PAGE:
Monday, May 16, 2022

New documentary appears to be a fishy apology for Islam, involving 1973 incident from NYC

There's a new documentary out called "Hold Your Fire", focused on an incident involving a hostage situation in 1973 and the following gushy review suggests it may be a whitewash of Islam:
“Hold Your Fire” uncovers the untold story behind the longest hostage siege in New York Police Department history that also became the origin story of modern hostage negotiation. Director Stefan Forbes’ “Rashomon”-esque examination of policing in America, told from a triad of conflicting perspectives, arrives as the country finds itself amid a relitigating of the historically volatile relationship between police and African American communities.

In January 1973, a fatal 47 hours at John and Al’s Sporting Goods store in Brooklyn began when four young Black men — Shuaib Raheem, Salih Abdullah, Dawud Rahman, and Yusef Almussidig — were cornered by the NYPD after they attempted to steal guns and ammunition. The four men took hostages, a gun battle ensued, and soon police officer Stephen Gilroy lay dead on the sidewalk.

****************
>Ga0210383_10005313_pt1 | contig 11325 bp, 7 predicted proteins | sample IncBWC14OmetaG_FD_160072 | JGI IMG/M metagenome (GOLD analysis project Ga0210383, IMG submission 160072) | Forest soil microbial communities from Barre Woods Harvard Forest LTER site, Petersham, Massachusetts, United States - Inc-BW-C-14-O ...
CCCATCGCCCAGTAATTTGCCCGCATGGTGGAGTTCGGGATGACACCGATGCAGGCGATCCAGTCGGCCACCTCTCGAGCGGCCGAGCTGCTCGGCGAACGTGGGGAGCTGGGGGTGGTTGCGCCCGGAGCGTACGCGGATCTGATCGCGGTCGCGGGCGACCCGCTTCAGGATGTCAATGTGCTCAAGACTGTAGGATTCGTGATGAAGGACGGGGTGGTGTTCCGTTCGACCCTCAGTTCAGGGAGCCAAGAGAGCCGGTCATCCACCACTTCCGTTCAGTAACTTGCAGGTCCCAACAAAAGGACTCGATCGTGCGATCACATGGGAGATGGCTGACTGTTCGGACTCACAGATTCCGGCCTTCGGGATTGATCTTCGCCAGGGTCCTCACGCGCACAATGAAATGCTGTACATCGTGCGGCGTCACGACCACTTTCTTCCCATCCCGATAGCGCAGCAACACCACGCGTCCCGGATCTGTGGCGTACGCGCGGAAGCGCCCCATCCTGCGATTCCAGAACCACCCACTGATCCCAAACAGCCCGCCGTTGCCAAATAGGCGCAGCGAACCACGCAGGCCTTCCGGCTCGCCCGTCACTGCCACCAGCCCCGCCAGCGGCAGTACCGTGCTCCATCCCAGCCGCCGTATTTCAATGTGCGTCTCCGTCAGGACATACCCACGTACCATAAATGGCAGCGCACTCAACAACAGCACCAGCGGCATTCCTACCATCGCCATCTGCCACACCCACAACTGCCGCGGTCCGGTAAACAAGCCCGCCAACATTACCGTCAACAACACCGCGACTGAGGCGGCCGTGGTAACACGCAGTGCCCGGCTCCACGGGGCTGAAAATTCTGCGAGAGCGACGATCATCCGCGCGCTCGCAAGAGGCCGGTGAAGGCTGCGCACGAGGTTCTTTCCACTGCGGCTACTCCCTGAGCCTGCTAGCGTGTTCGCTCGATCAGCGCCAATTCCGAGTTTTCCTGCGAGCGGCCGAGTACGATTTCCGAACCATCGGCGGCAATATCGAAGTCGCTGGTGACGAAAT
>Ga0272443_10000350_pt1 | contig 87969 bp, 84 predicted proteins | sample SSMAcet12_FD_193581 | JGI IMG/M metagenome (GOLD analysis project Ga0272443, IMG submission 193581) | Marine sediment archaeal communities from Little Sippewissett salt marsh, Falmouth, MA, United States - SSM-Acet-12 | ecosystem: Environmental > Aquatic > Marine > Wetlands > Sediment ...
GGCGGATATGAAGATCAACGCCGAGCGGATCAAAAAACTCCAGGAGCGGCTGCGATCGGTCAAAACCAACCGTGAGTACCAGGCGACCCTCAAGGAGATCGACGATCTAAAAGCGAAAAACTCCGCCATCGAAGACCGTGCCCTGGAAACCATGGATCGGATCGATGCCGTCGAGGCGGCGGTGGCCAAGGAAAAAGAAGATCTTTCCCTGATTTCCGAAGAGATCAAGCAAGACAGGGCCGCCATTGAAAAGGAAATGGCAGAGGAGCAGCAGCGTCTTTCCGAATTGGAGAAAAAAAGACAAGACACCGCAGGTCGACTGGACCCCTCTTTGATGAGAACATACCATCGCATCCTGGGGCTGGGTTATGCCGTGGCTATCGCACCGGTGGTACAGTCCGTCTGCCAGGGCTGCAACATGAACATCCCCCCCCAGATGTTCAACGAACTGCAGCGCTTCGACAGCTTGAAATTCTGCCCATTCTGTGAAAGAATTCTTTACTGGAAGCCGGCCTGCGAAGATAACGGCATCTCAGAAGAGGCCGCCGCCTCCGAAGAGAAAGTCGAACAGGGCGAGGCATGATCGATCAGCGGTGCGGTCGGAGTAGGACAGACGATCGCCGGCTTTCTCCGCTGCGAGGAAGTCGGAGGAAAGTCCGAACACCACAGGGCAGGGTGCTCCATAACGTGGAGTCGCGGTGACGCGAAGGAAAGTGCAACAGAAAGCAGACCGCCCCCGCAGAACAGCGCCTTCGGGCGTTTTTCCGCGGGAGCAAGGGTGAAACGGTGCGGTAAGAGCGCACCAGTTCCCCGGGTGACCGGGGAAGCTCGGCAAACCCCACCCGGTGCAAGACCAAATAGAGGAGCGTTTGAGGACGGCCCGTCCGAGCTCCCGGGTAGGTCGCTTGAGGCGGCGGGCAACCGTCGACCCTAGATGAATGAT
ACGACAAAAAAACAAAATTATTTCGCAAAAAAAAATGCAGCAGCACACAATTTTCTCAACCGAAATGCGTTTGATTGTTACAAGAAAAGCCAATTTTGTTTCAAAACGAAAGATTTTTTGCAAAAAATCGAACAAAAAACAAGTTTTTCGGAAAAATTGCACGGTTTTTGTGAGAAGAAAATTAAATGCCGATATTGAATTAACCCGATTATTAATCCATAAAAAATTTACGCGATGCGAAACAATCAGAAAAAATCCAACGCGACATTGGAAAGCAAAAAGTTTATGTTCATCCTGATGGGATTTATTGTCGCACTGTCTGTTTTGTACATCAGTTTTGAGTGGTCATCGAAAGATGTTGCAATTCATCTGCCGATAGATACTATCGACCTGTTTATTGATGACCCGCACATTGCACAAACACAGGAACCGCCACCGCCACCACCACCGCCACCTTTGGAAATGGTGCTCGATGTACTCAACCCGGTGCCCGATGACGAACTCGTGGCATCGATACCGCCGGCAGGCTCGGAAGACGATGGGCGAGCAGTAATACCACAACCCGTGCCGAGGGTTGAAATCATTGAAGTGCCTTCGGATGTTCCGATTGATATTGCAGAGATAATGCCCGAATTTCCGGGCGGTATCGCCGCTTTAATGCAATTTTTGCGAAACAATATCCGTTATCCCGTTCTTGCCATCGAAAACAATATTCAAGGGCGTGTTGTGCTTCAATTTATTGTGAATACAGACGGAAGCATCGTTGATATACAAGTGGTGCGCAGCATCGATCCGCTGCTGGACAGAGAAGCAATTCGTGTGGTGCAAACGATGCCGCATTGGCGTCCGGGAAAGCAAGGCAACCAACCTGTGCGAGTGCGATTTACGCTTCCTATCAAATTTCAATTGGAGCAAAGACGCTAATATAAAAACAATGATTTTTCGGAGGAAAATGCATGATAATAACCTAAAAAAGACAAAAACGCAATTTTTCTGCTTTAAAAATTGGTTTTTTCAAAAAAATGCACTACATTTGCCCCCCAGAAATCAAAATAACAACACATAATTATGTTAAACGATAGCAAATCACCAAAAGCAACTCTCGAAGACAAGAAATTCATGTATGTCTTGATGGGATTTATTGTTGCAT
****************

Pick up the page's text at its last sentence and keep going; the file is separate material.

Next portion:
[...] Journalists did misreport that the young Muslim men were members of the Black Liberation Army, an anarchist organization with a goal of armed war against the United States government. In truth, they were comprised of a transit worker (Raheem); a college student (Rahman); a TV repairman (Abdullah); and a carpenter (Almussidig). “Four squares,” as Raheem says in the film.

Forbes’ documentary reveals a more complex background. Earlier that month, seven Muslims were brutally executed in a Washington, DC home owned by former professional basketball player Kareem Abdul Jabbar. The target was Hamaas Abdul Khaalis, leader of the Sunni Islamist Hanafi Movement, who wrote letters highly critical of Nation of Islam leader Elijah Muhammad. The murders brought attention to the armed conflict between Sunni Muslims and NOI Muslims.

Raheem, a Sunni who also challenged NOI ideology, was convinced that he was also a target and an assault was imminent. That led him, along with his Muslim brothers, to John and Al’s Sports for a gun and ammunitions heist to protect themselves.
And I'm wondering why it's made to sound as though robbing firearms from a store was acceptable, rather than seek police protection and testify against NOI? So, it's troubling there seems to be an apologist lens this history is being told through by the press. Yet that's long been par for the course over the past 20 years and more. And for all we know, this documentary could also be an insult to law enforcement too. One more reason why it'd be better for realists to avoid this production.